Americans are showing heightened interest in learning more about the meaning of the economic term “trough” after Morgan Stanley’s chief investment officer Mike Wilson said, “The trough for the S&P 500 will be around 3,400 in a soft landing outcome.”
“In a recessionary outcome, we think it’d be closer to 3,000,” Wilson said in a CNBC interview on Friday.
The index closed Monday at 3,831 just slightly above the bear market threshold. It entered a bear market, meaning it dropped by at least 20% from its January record high, on June 13.
Wilson also predicts that “the conclusion of this bear market will come pretty quickly.”
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Trough definition in economics
In economics, the term “trough” is used to describe the point when economic activity has hit rock bottom. That usually signals that a recession has almost run its course and that economic activity will start to pick up.
The opposite of a trough is a peak or the highest point in an economic cycle. After a peak point is reached, it’s usually downhill from there which signals that the end of an expansion phase of a business cycle is on its way.
A committee of eight economists at the National Bureau of Economic Research is responsible for determining when economic activity hits peak or trough points based on a range of economic data such as GDP, the unemployment rate, and retail sales.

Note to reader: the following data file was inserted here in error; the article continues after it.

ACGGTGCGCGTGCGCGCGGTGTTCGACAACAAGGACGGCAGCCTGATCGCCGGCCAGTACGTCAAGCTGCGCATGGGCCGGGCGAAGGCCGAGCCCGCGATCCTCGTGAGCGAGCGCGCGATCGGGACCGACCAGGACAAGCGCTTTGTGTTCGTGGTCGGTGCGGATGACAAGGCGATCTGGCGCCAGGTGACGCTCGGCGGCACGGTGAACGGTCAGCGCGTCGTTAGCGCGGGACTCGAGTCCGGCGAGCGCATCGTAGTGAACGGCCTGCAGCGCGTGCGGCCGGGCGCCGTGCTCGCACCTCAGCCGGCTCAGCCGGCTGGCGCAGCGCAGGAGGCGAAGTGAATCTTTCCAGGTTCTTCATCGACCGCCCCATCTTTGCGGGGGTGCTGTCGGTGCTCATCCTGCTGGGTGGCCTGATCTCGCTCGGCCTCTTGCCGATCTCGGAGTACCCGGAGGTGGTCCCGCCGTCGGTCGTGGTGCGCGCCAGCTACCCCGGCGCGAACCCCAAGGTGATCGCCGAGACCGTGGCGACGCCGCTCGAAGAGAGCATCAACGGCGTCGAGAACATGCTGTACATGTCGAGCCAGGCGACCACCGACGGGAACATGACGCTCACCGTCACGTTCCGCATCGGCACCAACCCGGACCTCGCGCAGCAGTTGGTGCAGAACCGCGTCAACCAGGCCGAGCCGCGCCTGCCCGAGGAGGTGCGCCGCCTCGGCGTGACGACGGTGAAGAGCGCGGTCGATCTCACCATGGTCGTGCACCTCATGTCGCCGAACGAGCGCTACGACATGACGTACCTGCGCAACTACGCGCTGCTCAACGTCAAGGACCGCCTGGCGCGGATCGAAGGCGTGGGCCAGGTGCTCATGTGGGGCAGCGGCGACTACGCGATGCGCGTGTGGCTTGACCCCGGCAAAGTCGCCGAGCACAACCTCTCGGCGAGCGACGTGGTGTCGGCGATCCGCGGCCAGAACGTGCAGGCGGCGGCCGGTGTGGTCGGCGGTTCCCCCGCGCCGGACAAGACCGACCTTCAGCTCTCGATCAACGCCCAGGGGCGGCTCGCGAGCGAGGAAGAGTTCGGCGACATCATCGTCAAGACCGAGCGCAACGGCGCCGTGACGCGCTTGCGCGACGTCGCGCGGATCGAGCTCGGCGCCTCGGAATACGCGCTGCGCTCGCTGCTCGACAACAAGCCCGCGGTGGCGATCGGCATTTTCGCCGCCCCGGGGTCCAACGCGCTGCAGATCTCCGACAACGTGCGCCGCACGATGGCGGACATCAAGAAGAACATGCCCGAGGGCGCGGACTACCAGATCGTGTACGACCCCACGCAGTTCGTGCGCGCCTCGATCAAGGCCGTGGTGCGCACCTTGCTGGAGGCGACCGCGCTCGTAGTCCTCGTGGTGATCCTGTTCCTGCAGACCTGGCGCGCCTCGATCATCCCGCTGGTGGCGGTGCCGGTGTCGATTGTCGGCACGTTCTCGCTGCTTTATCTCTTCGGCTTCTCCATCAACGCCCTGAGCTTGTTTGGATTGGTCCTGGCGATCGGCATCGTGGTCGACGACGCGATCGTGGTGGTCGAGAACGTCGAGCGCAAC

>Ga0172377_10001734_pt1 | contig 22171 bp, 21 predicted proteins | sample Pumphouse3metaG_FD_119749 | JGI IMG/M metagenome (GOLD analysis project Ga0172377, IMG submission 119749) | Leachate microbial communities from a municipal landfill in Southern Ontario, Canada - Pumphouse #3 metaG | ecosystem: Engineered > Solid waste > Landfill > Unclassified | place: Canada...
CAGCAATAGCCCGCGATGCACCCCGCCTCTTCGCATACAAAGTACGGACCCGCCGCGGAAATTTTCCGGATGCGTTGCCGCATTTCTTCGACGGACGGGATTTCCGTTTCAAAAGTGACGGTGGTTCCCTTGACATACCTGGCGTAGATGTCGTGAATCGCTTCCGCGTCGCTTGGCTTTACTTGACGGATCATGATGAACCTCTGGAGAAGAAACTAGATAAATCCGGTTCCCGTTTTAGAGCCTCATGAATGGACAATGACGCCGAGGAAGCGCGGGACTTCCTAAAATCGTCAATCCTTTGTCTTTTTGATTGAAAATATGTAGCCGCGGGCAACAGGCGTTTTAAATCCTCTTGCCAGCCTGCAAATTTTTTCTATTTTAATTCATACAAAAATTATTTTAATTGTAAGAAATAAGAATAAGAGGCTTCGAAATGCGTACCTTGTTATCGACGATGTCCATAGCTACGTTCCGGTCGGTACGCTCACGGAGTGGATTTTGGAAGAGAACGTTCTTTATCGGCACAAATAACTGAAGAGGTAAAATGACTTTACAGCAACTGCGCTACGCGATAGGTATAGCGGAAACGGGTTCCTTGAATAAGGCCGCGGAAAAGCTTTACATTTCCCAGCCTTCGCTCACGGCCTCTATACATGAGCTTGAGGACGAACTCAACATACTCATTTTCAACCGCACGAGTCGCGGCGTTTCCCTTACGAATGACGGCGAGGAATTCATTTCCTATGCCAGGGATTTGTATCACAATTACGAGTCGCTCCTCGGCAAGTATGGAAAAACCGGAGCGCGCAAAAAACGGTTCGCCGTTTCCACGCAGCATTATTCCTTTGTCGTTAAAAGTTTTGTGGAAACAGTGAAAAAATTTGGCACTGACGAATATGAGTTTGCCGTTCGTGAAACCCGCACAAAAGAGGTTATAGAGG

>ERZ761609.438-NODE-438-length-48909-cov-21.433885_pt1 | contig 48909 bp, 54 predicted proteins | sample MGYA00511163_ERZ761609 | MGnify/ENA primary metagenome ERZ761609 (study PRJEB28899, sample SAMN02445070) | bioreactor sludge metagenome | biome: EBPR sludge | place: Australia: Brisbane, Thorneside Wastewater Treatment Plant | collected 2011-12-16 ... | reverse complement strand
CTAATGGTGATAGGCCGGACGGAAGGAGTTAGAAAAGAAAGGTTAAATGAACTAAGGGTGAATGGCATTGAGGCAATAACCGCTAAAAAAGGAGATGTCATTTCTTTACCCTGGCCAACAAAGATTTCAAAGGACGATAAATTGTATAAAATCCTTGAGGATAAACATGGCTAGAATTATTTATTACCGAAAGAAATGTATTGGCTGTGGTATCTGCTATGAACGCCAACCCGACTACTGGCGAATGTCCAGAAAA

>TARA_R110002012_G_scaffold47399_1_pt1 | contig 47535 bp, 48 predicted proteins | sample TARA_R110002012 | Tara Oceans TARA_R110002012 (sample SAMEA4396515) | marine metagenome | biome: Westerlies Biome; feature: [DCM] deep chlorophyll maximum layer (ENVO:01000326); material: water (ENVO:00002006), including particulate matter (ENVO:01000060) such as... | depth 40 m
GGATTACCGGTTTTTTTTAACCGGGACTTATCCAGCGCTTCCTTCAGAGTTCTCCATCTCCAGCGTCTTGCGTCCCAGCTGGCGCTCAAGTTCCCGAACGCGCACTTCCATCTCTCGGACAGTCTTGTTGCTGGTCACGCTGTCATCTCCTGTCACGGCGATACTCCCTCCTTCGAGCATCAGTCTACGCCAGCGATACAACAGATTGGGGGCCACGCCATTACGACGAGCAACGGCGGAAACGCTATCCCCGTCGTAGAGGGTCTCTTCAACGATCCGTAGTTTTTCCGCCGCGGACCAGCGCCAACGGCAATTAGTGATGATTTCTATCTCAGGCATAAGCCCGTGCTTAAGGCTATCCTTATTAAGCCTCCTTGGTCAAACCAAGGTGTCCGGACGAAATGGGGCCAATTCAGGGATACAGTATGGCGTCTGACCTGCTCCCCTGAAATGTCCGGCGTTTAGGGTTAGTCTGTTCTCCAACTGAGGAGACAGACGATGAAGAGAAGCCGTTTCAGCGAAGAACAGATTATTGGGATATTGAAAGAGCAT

But the term “trough” isn’t only used to map out recessions.
S&P 500 trough
Even though it’s more common for market analysts to talk about “markets bottoming out” as opposed to the market’s trough, the terms can be used interchangeably. Since the S&P 500 fell into a bear market, the burning question for investors is when will we hit the bottom?
Using history as a guide, bear markets in the S&P 500 bottom out after they’ve gone down by nearly 30% in 11.4 months, on average, according to research by LPL Financial. But if the S&P 500 falls into a bear market and the economy isn’t a recession, the S&P 500 bottoms out at around 24% by 7.1 months, on average.
Elisabeth Buchwald is a personal finance and markets correspondent for USA TODAY. You can follow her on Twitter @BuchElisabeth and sign up for our Daily Money newsletter here
This article originally appeared on USA TODAY: Morgan Stanley’s Mike Wilson says S&P 500 trough could be around 3,400